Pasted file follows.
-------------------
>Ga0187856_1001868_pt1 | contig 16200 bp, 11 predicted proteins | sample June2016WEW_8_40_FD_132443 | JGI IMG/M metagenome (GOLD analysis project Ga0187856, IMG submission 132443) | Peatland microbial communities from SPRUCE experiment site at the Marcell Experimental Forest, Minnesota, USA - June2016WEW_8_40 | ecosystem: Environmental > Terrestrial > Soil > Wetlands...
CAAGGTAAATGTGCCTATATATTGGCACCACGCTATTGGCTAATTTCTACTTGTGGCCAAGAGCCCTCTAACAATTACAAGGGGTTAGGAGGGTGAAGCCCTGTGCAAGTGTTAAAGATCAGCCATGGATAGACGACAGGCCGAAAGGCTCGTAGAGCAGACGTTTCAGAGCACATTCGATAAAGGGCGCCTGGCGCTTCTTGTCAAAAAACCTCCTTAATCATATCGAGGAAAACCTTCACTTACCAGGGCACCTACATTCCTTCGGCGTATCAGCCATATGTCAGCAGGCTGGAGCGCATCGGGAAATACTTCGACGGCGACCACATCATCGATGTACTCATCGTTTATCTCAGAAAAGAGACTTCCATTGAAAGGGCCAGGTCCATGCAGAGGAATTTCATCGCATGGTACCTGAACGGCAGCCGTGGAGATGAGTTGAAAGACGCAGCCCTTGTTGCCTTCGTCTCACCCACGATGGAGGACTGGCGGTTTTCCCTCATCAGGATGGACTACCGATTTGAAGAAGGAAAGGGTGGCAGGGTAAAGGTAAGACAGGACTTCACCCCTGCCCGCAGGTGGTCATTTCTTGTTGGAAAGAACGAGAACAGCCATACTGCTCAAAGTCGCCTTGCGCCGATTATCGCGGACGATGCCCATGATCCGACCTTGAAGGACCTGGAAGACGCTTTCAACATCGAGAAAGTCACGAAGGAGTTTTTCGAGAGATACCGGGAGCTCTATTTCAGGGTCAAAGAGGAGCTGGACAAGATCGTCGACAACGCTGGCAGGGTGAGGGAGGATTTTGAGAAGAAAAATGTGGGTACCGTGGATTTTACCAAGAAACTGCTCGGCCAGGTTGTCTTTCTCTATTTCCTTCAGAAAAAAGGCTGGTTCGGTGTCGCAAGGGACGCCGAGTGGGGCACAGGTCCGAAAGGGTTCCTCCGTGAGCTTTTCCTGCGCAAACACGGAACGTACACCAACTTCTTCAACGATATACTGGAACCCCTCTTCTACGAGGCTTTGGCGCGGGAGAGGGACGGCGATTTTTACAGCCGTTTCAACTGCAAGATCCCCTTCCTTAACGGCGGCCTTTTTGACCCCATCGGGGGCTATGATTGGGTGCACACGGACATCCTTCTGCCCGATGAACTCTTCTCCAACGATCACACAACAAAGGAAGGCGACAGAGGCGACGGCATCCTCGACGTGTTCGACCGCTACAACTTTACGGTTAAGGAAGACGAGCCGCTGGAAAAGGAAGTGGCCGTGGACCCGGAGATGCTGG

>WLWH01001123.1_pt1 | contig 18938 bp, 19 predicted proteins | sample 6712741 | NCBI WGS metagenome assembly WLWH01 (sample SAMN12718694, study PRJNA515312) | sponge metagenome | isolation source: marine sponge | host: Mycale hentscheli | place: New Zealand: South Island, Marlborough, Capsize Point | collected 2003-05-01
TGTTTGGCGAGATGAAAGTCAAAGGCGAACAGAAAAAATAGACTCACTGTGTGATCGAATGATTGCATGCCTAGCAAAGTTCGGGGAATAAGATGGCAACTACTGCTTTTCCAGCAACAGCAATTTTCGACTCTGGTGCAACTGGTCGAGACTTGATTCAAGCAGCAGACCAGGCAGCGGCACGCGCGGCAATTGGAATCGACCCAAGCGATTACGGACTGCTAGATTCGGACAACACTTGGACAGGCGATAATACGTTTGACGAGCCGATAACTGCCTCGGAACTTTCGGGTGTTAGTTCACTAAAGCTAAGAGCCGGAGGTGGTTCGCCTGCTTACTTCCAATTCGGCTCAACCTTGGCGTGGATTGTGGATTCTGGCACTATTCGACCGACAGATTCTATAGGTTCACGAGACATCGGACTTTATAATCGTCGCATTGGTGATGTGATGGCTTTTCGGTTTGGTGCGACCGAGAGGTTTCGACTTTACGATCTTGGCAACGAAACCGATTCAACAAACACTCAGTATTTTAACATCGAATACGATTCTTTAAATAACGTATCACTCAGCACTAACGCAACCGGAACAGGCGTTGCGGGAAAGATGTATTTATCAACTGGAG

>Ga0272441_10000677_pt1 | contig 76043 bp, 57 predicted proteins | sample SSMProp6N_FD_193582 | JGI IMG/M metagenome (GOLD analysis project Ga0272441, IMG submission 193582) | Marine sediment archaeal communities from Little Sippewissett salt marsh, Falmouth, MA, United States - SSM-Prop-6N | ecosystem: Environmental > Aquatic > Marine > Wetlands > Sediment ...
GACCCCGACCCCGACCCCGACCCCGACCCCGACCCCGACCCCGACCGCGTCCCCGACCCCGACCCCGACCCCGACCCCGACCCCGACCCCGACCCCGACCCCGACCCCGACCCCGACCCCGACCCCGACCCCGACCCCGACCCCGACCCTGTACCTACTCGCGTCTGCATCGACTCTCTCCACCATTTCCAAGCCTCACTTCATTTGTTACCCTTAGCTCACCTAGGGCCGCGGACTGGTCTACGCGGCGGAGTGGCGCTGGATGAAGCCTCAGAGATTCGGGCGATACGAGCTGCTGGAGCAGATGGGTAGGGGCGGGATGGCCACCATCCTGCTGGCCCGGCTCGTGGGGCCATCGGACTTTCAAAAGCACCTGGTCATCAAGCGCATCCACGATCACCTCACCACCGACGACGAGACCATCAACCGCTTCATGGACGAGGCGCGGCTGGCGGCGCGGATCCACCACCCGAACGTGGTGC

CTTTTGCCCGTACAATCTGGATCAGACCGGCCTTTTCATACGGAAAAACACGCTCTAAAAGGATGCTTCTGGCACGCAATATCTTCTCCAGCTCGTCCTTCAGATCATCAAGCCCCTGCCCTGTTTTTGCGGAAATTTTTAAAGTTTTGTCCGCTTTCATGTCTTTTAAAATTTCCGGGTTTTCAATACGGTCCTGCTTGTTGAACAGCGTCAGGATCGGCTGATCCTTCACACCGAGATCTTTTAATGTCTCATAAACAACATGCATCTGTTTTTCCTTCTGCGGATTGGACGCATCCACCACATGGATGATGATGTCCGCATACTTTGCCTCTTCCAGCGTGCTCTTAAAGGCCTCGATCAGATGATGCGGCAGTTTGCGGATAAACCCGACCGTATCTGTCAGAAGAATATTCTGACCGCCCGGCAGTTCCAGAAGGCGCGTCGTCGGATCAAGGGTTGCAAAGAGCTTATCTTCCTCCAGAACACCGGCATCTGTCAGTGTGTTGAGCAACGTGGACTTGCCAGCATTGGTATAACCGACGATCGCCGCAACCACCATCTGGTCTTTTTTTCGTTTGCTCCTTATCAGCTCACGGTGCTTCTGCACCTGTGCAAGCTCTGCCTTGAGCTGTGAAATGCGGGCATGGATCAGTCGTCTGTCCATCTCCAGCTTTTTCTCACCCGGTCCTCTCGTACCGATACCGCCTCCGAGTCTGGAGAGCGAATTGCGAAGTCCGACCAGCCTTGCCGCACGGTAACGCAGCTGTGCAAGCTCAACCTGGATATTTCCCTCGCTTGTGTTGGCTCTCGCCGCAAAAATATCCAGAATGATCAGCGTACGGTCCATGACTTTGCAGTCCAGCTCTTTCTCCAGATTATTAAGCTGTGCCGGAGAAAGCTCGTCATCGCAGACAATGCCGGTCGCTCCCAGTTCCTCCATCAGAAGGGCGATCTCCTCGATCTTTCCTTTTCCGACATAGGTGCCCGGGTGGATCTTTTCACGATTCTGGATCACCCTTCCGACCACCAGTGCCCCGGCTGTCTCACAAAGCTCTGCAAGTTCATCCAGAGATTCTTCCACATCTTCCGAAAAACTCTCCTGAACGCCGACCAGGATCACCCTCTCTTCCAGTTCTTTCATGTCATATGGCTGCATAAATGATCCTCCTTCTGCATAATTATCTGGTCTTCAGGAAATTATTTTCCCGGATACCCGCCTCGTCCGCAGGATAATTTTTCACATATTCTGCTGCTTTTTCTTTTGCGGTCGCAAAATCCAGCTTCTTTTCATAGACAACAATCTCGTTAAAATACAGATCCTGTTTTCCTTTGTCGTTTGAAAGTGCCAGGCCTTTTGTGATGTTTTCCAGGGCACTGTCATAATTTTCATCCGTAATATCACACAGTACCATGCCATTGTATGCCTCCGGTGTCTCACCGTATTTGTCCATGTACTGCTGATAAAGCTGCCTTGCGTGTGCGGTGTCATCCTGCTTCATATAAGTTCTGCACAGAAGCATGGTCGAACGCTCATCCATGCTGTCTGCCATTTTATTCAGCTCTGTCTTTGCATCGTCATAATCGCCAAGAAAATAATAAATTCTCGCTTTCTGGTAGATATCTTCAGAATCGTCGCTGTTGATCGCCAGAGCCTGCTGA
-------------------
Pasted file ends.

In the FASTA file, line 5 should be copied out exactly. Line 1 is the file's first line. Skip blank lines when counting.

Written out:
>Ga0272441_10000677_pt1 | contig 76043 bp, 57 predicted proteins | sample SSMProp6N_FD_193582 | JGI IMG/M metagenome (GOLD analysis project Ga0272441, IMG submission 193582) | Marine sediment archaeal communities from Little Sippewissett salt marsh, Falmouth, MA, United States - SSM-Prop-6N | ecosystem: Environmental > Aquatic > Marine > Wetlands > Sediment ...